Nuremberg Explored (5) – Angelic Salutation

EngelsgrussIt’s been a while since my last episode of “Nuremberg Explored”.  With the introduction to the “Angelic Salutation” by famous German sculptor Veit Stoss  from 1518, that is one of the masterpieces in Nuremberg’s St. Lorenz Church, I’ll send you in a hopefully sunny weekend. For facts about this artwork and some more photos from inside St. Lawrence continue to read after the jump….


The Angelic Salutation is a assembly of lime wood sculptures. Veit Stoss created it for the medieval church of St. Lorenz (one of the two principal churches in Nuremberg’s Old Town) where it hangs on a metal chain in the center of the choir. It was commissioned by famous merchant Anton Tucher, and local Renaissance hero Albrecht Dürer reviewed the masterpiece featuring Virgin Mary and Archangel Gabriel surrounded by small angels, many of whom are ringing bells in celebration or joyfully playing musical instruments. The statues are surrounded by a wreath of roses.


Soon after completion of the artwork the German reformation began and when St. Lorenz changed into a Lutheran Church the Angelic Salutation was only displayed on holy days and remained covered the rest of the time. This is also the reason why the colors are still very much in their original glory. Because the work was deemed the private property of the wealthy and influential Tucher family and the city of Nuremberg was proud of its heritage this wood carved masterpiece  escaped destruction during the reformation and today still hangs in this magnificent church.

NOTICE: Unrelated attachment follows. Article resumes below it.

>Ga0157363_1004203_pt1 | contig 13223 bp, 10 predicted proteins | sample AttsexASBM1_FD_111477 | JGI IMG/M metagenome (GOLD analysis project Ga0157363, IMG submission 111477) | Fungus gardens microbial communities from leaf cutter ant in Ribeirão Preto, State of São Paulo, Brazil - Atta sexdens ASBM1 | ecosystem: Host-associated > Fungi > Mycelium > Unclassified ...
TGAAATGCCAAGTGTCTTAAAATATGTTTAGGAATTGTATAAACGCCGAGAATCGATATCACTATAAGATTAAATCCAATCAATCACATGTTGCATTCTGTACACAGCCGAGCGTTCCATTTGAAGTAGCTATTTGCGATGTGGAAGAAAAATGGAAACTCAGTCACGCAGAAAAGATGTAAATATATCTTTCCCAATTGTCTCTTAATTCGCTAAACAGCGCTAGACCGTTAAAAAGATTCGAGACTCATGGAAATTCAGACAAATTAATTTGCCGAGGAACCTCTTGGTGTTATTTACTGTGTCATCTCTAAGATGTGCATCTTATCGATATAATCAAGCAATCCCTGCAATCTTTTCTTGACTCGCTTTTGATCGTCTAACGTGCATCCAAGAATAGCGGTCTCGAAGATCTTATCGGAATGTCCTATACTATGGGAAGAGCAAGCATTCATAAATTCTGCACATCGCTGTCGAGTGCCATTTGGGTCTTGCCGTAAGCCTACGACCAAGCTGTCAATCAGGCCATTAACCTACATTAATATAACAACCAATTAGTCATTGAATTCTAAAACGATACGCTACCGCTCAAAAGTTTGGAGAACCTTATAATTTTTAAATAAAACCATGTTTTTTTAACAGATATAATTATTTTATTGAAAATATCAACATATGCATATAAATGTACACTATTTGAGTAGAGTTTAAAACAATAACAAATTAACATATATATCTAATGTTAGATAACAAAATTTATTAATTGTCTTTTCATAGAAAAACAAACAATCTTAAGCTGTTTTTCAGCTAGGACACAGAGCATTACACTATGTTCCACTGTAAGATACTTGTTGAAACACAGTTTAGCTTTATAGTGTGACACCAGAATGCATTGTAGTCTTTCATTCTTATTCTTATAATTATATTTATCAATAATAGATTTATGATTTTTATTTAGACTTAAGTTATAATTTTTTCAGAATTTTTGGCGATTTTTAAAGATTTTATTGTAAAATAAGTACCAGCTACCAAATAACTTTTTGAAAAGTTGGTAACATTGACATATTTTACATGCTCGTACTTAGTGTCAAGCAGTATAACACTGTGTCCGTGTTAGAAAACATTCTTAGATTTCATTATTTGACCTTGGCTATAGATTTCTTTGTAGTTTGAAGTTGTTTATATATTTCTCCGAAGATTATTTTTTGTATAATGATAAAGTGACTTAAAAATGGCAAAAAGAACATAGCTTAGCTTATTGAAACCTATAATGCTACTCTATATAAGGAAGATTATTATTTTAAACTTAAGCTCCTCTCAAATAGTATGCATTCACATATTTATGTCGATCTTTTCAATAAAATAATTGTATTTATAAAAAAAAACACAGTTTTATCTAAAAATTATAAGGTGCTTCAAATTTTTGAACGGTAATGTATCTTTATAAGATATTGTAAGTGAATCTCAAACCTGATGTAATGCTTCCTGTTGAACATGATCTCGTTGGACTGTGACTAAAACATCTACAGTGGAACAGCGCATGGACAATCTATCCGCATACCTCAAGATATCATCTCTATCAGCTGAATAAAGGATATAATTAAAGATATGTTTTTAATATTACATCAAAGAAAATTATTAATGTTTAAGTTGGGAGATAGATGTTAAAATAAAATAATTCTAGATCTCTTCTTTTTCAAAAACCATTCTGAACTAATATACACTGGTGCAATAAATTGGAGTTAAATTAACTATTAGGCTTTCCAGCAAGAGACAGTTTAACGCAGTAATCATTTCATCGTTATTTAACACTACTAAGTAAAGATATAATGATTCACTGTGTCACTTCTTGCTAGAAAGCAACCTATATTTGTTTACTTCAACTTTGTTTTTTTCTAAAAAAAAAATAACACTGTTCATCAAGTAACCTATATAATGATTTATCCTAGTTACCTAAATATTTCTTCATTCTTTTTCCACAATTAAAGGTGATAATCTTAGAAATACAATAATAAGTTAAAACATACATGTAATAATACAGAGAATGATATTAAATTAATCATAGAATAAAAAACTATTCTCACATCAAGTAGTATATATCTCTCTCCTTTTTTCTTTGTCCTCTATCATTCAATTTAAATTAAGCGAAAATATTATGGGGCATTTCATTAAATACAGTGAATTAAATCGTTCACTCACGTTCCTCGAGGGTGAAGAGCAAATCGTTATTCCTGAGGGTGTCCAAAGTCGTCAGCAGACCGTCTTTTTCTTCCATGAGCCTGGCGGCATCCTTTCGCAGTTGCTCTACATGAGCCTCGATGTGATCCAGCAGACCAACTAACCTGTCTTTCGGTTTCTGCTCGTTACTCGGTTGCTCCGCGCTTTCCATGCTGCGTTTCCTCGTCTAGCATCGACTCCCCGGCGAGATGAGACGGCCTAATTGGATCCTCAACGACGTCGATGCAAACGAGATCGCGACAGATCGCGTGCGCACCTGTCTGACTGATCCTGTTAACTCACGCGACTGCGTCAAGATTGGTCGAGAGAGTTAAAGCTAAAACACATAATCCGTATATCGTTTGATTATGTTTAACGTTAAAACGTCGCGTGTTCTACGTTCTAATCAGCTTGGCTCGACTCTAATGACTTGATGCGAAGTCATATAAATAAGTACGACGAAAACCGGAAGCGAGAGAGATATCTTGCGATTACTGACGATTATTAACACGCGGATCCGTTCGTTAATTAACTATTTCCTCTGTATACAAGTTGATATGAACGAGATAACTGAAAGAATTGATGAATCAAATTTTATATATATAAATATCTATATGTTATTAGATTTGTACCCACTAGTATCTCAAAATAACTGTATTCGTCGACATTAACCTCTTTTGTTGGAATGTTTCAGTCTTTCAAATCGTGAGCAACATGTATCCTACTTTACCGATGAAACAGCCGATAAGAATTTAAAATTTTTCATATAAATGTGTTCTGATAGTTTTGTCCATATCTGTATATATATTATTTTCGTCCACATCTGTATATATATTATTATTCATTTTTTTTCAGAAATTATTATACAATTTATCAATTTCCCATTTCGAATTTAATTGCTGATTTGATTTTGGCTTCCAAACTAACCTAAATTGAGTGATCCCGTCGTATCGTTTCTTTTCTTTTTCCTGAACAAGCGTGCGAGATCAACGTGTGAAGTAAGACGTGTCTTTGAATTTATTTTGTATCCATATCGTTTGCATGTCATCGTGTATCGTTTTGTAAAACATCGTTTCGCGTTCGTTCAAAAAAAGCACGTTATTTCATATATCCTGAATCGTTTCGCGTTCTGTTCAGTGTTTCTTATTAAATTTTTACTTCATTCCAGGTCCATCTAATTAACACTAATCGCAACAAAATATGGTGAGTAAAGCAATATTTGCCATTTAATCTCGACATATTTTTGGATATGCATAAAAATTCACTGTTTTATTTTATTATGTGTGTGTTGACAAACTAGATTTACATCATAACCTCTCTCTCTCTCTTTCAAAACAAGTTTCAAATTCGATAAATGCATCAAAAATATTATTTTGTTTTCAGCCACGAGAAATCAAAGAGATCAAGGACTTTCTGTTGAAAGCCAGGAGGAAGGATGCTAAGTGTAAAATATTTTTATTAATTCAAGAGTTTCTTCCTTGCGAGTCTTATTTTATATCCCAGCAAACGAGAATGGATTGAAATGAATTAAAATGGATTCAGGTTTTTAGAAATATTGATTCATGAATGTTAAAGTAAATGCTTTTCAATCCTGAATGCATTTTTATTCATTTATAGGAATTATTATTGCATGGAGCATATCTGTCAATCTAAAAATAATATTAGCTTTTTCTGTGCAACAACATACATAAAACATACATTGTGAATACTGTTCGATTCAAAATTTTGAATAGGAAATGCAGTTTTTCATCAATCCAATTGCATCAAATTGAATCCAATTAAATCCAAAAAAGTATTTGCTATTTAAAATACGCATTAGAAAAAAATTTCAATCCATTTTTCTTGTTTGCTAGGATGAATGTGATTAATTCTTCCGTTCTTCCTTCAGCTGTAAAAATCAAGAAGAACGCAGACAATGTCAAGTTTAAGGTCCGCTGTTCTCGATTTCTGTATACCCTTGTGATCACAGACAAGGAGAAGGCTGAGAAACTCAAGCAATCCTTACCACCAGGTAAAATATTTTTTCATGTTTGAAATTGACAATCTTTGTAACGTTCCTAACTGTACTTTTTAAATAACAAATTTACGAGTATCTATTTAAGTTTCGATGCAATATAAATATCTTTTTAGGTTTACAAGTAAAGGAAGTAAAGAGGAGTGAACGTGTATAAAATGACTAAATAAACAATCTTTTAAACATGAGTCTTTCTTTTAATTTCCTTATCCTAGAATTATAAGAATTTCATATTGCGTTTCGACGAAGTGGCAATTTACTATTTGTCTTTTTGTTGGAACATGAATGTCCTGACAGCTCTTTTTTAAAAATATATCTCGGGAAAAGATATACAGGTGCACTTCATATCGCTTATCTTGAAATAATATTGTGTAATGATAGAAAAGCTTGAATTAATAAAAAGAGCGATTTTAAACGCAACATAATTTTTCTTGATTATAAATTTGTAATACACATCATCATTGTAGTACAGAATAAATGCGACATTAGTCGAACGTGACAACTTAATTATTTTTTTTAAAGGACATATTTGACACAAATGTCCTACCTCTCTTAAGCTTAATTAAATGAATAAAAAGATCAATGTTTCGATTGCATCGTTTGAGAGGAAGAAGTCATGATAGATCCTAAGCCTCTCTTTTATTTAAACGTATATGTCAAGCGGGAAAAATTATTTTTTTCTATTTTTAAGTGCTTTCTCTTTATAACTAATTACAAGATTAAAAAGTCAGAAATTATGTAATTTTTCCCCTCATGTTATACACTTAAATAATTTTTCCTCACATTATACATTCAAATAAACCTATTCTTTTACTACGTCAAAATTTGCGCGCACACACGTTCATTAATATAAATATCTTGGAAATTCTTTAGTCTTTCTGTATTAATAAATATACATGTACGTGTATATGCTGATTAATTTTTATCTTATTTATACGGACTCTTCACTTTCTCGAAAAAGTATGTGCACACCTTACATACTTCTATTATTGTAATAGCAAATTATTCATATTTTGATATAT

I wish you a great and sunny weekend!


Related Posts:

Nuremberg Explored (4) – Historic Steam Train “Adler”

Nuremberg Explored (3) – Hangman’s Residence

Nuremberg Explored (2)

Nuremberg Explored (1)

Music raising to the skies

24 thoughts on “Nuremberg Explored (5) – Angelic Salutation

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  1. This is so stunning and your pictures and according words simply take my breath away. Home is beautiful. Thank you for always allowing me to see a piece of it. Xoxo

  2. Beautiful photos, and so lucky that it survived the reformation, we know all reformations and the destruction that they caused in the churches. Hope you enjoy Sunday, Marcus 🙂

  3. This is a very unusual piece. I have never seen anything like it. It is beautiful! In that first photograph you have depicted its original colors so naturally. Great shot of it hanging, it shows the weight and intricate work of that piece so well. I like your b&w versions also 🙂 Thanks to you, if my way leads me ever to Nuremberg, I am going to see this church for sure 🙂

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